Livestock rustlers are closer to home than you think, warns police boss

A police boss has spoken out to dispel the myth that all livestock rustlers raiding North Wales come from outside the region.

North Wales Police and Crime Commissioner Arfon Jones believes that in reality, in many cases the culprits can be found closer to home – within the rural community itself.

Speaking during a visit to the mart in Dolgellau to celebrate the launch of a new rural crime partnership, Jones said it was clear rustlers know what they’re doing when it comes to handling sheep and cattle.


The commissioner, who was brought up on a farm near Harlech, is urging rural dwellers to report any suspicious behaviour they see in the countryside.

It was a view supported by the North Wales commissioner, Arfon Jones, who said: “The people who steal livestock are not from Birmingham or Manchester, they are often from within the rural community itself.

“They know how to herd sheep together in the middle of the night and where to sell them.

These people are not very far away from home, they are in the community or people connected in some way to agriculture.

“I think very often people in rural communities have a pretty good idea who the thieves are and where they go.
“They need to have the confidence to give this information to the police. They to pass on their suspicions to the rural crime officers so they can follow up on that information.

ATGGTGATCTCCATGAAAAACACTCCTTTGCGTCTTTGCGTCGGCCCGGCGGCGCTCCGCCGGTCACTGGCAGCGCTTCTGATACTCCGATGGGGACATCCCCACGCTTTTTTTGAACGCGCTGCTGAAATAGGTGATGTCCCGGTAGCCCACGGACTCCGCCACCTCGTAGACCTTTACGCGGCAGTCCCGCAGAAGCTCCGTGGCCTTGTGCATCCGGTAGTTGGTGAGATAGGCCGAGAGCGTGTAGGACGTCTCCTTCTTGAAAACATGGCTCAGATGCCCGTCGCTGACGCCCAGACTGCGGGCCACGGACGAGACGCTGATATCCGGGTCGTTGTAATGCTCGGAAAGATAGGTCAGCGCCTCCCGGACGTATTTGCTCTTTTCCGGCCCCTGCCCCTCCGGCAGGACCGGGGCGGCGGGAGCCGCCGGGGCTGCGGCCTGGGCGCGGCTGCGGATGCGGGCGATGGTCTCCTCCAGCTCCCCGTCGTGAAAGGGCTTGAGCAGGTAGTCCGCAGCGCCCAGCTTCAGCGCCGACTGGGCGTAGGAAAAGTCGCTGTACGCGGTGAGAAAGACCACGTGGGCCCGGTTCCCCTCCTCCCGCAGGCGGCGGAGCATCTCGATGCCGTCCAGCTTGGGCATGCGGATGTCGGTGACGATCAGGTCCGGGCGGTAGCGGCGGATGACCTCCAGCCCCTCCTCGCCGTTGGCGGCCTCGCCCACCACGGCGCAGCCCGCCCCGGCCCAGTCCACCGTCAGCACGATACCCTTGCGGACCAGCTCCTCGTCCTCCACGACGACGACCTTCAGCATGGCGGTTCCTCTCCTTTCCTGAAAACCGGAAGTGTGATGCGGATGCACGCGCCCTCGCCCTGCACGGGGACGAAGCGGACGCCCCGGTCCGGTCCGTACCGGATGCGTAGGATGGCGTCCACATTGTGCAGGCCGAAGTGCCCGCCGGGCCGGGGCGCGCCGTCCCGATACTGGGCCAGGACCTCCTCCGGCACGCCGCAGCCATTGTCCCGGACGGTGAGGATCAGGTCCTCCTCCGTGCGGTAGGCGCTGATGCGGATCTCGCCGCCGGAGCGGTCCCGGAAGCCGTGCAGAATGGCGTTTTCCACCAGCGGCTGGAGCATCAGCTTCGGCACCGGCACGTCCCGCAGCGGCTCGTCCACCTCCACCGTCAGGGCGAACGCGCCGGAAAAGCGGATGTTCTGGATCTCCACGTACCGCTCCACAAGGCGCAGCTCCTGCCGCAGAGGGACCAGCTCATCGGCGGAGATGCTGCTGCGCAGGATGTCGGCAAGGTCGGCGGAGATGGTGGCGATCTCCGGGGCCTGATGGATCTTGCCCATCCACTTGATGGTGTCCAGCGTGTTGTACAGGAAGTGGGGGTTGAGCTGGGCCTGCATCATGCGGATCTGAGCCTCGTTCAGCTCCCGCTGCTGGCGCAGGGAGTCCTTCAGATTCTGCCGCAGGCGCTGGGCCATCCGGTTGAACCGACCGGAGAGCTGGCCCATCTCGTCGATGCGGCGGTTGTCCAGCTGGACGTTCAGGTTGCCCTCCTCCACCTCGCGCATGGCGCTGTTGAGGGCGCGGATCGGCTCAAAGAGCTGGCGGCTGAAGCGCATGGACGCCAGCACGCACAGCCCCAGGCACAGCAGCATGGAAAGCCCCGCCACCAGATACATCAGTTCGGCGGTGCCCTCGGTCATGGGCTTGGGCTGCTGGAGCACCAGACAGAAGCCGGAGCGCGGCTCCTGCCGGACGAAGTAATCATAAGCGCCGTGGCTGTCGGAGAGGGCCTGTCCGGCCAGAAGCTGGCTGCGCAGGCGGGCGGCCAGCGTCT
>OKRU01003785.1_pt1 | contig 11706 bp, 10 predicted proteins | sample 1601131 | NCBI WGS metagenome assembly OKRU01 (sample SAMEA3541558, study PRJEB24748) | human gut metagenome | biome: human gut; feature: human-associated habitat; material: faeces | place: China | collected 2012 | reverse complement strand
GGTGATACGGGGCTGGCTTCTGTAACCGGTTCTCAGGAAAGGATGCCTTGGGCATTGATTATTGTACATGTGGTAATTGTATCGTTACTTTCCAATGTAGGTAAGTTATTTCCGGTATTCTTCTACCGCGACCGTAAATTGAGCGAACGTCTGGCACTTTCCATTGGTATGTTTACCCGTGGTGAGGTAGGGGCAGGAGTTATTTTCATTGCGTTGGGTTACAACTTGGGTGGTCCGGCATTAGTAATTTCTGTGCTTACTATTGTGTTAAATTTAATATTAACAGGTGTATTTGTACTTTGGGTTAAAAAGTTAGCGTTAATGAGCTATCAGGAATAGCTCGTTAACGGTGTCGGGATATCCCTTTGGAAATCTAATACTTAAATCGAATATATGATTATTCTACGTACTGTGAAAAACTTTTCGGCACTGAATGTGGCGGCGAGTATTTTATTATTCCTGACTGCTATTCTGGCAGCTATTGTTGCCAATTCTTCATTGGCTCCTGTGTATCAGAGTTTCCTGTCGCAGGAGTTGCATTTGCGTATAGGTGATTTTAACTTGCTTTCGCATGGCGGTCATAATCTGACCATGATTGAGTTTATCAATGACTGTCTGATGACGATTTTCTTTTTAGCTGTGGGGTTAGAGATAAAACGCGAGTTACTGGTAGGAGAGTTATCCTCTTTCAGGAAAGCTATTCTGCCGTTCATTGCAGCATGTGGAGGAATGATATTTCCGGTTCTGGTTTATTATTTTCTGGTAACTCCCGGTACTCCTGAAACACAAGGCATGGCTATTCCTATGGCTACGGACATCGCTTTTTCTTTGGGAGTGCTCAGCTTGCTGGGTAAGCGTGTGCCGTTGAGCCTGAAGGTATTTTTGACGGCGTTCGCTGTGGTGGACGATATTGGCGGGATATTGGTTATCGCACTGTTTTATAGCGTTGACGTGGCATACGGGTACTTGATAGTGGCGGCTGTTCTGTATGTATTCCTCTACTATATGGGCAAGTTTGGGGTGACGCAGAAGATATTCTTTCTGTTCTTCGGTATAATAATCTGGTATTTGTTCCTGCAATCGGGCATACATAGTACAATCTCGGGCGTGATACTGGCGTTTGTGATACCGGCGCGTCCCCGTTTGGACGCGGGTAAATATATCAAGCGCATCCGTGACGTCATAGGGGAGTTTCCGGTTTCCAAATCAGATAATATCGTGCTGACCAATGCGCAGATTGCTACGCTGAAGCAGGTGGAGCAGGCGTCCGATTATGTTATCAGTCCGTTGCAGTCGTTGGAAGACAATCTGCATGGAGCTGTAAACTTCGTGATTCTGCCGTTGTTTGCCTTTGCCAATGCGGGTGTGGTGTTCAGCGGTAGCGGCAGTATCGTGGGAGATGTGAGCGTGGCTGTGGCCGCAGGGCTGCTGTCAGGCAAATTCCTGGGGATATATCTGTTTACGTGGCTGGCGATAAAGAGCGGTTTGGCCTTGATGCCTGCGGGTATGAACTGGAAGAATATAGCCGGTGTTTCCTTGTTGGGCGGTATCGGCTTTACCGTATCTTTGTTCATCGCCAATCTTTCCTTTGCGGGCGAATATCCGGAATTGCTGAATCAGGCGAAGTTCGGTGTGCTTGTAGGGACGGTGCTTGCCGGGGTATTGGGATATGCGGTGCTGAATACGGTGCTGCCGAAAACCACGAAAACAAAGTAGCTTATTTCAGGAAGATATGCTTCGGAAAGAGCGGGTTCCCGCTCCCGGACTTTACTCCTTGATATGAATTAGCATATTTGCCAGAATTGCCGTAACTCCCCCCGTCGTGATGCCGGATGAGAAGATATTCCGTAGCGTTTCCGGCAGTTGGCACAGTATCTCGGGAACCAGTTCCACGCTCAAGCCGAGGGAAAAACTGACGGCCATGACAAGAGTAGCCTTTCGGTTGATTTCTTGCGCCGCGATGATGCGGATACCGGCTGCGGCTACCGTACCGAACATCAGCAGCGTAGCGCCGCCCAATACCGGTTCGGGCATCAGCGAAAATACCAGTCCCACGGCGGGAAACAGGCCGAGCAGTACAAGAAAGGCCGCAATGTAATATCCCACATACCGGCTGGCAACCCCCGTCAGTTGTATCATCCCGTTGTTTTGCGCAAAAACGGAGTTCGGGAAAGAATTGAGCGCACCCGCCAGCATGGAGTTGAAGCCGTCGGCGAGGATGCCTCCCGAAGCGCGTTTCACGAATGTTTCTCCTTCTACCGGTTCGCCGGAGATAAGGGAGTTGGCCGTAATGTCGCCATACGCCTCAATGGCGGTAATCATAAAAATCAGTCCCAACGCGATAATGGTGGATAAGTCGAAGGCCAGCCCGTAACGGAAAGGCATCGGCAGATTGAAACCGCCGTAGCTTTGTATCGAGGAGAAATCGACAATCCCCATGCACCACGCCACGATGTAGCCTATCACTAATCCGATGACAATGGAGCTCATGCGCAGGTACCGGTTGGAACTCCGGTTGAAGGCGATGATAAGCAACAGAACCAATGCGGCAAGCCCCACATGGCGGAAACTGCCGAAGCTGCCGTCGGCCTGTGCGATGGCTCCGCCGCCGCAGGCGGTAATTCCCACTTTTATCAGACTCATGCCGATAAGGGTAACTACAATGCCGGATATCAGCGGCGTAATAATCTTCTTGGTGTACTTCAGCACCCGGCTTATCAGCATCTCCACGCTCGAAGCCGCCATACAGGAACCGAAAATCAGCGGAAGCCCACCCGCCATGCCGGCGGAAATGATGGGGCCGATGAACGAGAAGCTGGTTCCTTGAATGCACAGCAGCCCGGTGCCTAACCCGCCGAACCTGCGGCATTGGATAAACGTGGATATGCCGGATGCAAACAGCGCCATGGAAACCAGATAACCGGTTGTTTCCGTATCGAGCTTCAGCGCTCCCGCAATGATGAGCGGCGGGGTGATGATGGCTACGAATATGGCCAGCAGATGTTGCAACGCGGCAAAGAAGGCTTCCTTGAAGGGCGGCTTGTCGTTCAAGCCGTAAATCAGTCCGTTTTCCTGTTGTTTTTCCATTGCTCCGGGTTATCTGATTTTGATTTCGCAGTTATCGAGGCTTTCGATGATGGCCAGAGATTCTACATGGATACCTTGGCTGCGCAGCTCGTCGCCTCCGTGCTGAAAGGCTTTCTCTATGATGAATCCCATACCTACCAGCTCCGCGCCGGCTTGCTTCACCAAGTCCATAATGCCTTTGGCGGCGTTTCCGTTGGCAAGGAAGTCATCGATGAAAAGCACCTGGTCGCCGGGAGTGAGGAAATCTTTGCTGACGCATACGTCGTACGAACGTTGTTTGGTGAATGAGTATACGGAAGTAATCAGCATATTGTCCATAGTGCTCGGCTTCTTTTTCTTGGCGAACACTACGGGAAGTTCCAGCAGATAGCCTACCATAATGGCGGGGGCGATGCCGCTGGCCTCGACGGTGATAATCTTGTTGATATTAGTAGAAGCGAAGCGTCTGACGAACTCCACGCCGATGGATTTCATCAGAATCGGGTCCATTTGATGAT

“We have a big border between the two forces and that border is the countryside and this partnership will help us to be more effective in the fight against rural crime.”

Police crime commissioner North Wales Arfon Jones at the Farmers Market along with industry representatives

At the launch, it was revealed that drones are now being used as a high-tech weapon to combat rural crime.

PC Dewi Evans, who has been a member of the North Wales team from the outset, said: “We’ve had some big successes, but there are still crimes happening of course and we’re all working hard with each other and with farmers.

In a way, the team is bigger than just the officers because it includes the people that live in the countryside and farmers and we’re all working with each other to get a grip on the problems that there are in the countryside.

Dyfed-Powys Police and Crime Commissioner Dafydd Llywelyn said he was grateful his new team would be able to tap into the experience and expertise of the North Wales operation.

He said: “We have seen the success of the North Wales team and the value of putting in specific resources to target crimes that happen in rural areas.

“Through this partnership, we want to build on that success and as a result three-quarters of the land mass of Wales now has dedicated team responding to rural crime.”